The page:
There I was sitting at my local cafe, kids-back-at-school celebratory coffee and book session delayed by one day, when I get a phone call from the post office to say I had a parcel that had somehow missed the day's delivery. A short walk and 4.5 kg of Air-Britain magic was in my hands. Flintham's Truculent Tribes bargain and the 2022 Propliner were incidental to the real reason for the order: John Hamlin's Bristol Beaufighter made up most of the weight, 420+ pages of glossy A4 hardback goodness to be exact.
It is a beautiful book and is loaded with superb photos, all magnificently reproduced on quality paper and leaving few aspects, if any, of the aircraft to the imagination. There is a surprising amount of colour too, from ‘sidebars’ to period advertisements and a great number of clean profiles that feature some of the rarer markings seen on Beaufighters.
I am not an Air-Britain aficionado or member. While I love all aviation to varying degrees, my focus is fairly obvious, so I’ve never been able to justify membership of an organisation with a much broader (and understandable) remit. The few A-B books I’ve seen – Hamlin’s earlier Flat Out, the history of No. 30 Squadron, for example, was bought secondhand – are unsurpassed on the quality front, but I’ve never been one for lists of serial numbers, as useful as they are for regular referencing. The 240 pages of Beaufighter serials, a la Morgan and Shacklady’s Spitfire: The History (but on far superior paper stock!), are the raison d'être of this book and clearly the product of years of work. That’s a big chunk of an expensive book. What’s left is roughly 20 pages of the type’s development, including a column and a half on the Australian production line, ten pages of an ‘Operational overview’ and then a comprehensive 100 pages of potted histories of the units (squadrons, wings, OTUs, etc.) and air forces that flew the Beaufighter, which is effectively a longer ‘operational overview’. The appendices are also of interest, but everything outside of the serials section is all too brief.
The unit listing is impressive and there’s some fascinating inclusions, although the South Africans deserved more than two pages, despite only having the two units. Happily, the Royal Australian Air Force – squadrons and support units – gets a decent ten pages, the USAAF five and everyone else (France, Turkey, Portugal, Israel and the Dominican Republic) seven. However, again, it’s all in overview territory. There’s little more than the occasional one-liner quote from aircrew, but that’s perhaps a rabbit hole the author didn’t want to/couldn't go down.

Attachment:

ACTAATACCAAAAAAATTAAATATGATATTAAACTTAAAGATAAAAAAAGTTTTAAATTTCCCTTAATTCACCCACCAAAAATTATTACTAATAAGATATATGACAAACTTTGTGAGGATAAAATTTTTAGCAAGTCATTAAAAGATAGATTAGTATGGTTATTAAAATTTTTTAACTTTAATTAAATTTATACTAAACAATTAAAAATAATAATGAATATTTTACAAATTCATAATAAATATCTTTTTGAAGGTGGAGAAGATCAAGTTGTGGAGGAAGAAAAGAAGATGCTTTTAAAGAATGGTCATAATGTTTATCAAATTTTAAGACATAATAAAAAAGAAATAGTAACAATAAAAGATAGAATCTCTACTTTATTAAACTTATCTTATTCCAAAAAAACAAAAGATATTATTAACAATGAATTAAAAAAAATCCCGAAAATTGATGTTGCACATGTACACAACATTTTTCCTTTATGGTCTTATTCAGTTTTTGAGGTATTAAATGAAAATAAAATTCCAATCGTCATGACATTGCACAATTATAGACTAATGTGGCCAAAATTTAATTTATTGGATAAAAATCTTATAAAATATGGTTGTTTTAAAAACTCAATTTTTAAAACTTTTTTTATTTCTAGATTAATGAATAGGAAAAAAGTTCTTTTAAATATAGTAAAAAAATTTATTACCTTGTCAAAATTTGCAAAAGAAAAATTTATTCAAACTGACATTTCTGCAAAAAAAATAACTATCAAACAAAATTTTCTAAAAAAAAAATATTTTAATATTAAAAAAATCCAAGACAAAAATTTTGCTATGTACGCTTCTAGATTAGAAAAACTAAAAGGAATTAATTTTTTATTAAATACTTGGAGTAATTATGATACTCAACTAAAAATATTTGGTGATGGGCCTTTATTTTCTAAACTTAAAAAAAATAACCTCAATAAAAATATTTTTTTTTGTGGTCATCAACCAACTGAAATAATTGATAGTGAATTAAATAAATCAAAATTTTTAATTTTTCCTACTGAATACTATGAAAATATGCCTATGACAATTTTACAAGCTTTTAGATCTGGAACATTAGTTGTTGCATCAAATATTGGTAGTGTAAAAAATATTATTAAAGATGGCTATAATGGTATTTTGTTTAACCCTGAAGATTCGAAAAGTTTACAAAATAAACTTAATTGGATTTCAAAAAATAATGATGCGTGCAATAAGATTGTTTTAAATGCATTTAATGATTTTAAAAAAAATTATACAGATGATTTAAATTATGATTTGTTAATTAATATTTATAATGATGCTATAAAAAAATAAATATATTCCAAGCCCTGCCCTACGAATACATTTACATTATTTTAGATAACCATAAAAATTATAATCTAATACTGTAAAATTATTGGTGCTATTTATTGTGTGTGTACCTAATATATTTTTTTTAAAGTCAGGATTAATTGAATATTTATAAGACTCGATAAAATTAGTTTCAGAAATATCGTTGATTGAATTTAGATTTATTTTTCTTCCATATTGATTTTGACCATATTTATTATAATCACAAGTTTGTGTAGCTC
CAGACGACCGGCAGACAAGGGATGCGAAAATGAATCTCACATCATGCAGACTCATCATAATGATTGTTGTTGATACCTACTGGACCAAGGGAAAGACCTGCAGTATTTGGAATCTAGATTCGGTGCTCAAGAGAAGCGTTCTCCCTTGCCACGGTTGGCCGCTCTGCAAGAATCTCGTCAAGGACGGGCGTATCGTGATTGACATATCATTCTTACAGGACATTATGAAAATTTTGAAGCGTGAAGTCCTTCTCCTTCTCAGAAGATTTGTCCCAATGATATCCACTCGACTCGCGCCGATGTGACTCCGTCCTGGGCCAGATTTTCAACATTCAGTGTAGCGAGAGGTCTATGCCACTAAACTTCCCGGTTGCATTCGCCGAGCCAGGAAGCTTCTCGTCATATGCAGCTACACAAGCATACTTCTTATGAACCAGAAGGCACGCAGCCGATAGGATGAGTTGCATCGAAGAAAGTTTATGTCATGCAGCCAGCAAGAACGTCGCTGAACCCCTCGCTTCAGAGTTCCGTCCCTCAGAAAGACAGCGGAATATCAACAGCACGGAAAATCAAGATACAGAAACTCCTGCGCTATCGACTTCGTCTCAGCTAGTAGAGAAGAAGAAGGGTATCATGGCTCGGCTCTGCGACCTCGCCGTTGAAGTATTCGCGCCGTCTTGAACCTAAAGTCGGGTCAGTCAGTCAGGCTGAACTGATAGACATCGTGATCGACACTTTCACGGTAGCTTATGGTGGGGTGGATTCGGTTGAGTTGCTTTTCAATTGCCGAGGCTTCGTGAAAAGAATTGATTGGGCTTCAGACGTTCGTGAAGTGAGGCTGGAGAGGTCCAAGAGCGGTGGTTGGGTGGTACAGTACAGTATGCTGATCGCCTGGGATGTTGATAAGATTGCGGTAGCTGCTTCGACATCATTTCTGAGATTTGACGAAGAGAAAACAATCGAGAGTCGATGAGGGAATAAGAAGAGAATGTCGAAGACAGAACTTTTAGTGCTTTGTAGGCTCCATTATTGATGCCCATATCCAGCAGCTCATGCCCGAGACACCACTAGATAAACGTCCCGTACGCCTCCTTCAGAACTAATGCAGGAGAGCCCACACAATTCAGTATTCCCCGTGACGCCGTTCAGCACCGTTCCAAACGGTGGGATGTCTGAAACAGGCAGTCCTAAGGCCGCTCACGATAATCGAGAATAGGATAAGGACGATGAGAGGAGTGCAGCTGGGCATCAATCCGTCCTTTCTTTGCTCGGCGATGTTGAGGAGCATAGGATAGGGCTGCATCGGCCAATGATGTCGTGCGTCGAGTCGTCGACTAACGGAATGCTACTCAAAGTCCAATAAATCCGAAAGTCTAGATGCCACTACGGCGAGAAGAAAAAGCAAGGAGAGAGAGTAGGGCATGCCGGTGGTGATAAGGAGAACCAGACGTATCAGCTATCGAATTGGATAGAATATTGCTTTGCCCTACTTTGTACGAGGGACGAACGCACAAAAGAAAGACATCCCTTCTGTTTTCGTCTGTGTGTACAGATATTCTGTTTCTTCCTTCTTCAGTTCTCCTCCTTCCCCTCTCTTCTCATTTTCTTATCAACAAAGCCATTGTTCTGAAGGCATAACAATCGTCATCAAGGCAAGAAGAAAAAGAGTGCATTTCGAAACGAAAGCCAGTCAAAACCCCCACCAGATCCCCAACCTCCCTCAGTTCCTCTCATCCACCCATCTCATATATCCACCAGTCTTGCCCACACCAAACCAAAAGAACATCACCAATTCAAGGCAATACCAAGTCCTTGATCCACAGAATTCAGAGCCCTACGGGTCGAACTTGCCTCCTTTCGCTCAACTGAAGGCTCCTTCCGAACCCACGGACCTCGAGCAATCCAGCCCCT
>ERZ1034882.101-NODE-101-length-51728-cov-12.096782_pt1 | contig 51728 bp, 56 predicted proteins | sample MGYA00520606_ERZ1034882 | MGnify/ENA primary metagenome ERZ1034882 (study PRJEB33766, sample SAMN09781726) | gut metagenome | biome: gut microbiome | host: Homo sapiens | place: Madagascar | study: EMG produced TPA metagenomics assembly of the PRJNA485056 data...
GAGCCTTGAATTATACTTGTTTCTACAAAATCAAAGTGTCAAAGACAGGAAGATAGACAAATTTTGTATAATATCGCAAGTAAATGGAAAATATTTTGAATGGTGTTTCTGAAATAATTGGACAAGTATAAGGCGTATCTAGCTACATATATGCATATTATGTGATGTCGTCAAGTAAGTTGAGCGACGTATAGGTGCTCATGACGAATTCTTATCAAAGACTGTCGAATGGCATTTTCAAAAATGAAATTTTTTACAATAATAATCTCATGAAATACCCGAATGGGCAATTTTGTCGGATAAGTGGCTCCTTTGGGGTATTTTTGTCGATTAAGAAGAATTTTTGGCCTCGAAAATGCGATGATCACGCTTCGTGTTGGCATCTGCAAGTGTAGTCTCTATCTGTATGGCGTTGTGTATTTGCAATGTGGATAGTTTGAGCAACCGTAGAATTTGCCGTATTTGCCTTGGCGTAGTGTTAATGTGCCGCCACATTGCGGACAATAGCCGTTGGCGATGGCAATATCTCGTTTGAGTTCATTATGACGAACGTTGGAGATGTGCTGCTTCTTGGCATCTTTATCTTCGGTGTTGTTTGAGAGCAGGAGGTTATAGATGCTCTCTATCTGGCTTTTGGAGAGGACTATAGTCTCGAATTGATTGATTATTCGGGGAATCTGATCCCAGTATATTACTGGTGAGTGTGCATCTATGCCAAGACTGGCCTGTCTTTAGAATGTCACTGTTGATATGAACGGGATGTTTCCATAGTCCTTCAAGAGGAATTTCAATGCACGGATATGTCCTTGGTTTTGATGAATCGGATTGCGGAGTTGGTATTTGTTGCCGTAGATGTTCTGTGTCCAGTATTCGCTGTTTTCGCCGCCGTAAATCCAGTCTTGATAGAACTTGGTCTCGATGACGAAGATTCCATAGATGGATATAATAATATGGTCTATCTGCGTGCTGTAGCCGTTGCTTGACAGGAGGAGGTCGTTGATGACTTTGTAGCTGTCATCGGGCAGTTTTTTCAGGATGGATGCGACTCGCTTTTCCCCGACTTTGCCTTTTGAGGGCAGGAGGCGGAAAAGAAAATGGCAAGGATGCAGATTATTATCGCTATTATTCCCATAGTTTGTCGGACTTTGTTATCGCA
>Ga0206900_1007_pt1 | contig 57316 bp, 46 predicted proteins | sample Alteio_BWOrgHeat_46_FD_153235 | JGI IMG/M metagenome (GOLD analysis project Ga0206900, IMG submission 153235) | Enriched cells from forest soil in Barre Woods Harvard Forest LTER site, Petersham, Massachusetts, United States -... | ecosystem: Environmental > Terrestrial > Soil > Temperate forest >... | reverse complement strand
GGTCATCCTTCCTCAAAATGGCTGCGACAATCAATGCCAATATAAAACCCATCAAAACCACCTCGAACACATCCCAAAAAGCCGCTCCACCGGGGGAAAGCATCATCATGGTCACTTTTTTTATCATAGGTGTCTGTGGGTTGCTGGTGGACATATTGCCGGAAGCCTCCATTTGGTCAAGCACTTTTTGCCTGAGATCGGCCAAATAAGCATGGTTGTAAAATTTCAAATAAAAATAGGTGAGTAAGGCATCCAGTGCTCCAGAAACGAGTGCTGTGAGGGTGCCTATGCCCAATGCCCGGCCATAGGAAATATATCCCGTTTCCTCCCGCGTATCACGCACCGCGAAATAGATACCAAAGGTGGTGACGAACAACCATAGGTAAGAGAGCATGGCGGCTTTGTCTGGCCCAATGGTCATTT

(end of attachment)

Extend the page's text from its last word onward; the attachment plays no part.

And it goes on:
Speaking of the personal connection, there is a sobering tribute in the later pages dedicated to those who became casualties while serving with a Beaufighter unit (killed, wounded/injured, prisoners, etc.). Three columns per A4 page for 20 pages. It is a lovely inclusion. Imagine, though, the power of including the words of some of those listed or their contemporaries – giving them a voice. It would have made for a much longer book, of course, or a mighty second volume, but perhaps this is one of the few paths A-B rarely treads (if at all).
The Beaufighter’s full story continues to this day with long-term restorations to flight underway and great work being done on Hercules engineering in Queensland, Australia. Coupled with recent wreck discoveries, and even the important recovery of crew remains over the years, it is clear the type’s history did not end when the last airframe left military service. Again, the inclusion of such material was probably beyond the parameters the author was required to work within but would have highlighted the present stature of the Beaufighter in today’s historic aviation community and its exciting future. Extend that to a survey of the few surviving examples and the story is (more) complete. All this present-day material is, granted, nice to have.
It's a Beaufighter book and that's why I now own a copy and, if you're a fan, you should too. It is good, but it is not the comprehensive treatment expected. I wanted more, what it says on the tin, ‘The Full Story’. It is an expensive book and will be a standard reference, though the cost needs to be weighed with what the reader is after. It's more than just a serial number listing, and there are some gems throughout, but if you're after an in-depth narrative on the type, how it influenced strike operations, what it was like to live with and fly, this is not the book for you. Indeed, there's still not one book that can do that (but have a look for Neville Parnell's Beaufighters over the Pacific, Graeme Gibson's forthcoming Road to Glory, Athol Sutherland Brown's Silently into the Midst of Things, and anything relevant by the great Roy Conyers Nesbit, to name a few). It is, however, certainly the most significant overall Beaufighter title since Chaz Bowyers’s 1970s/80s works.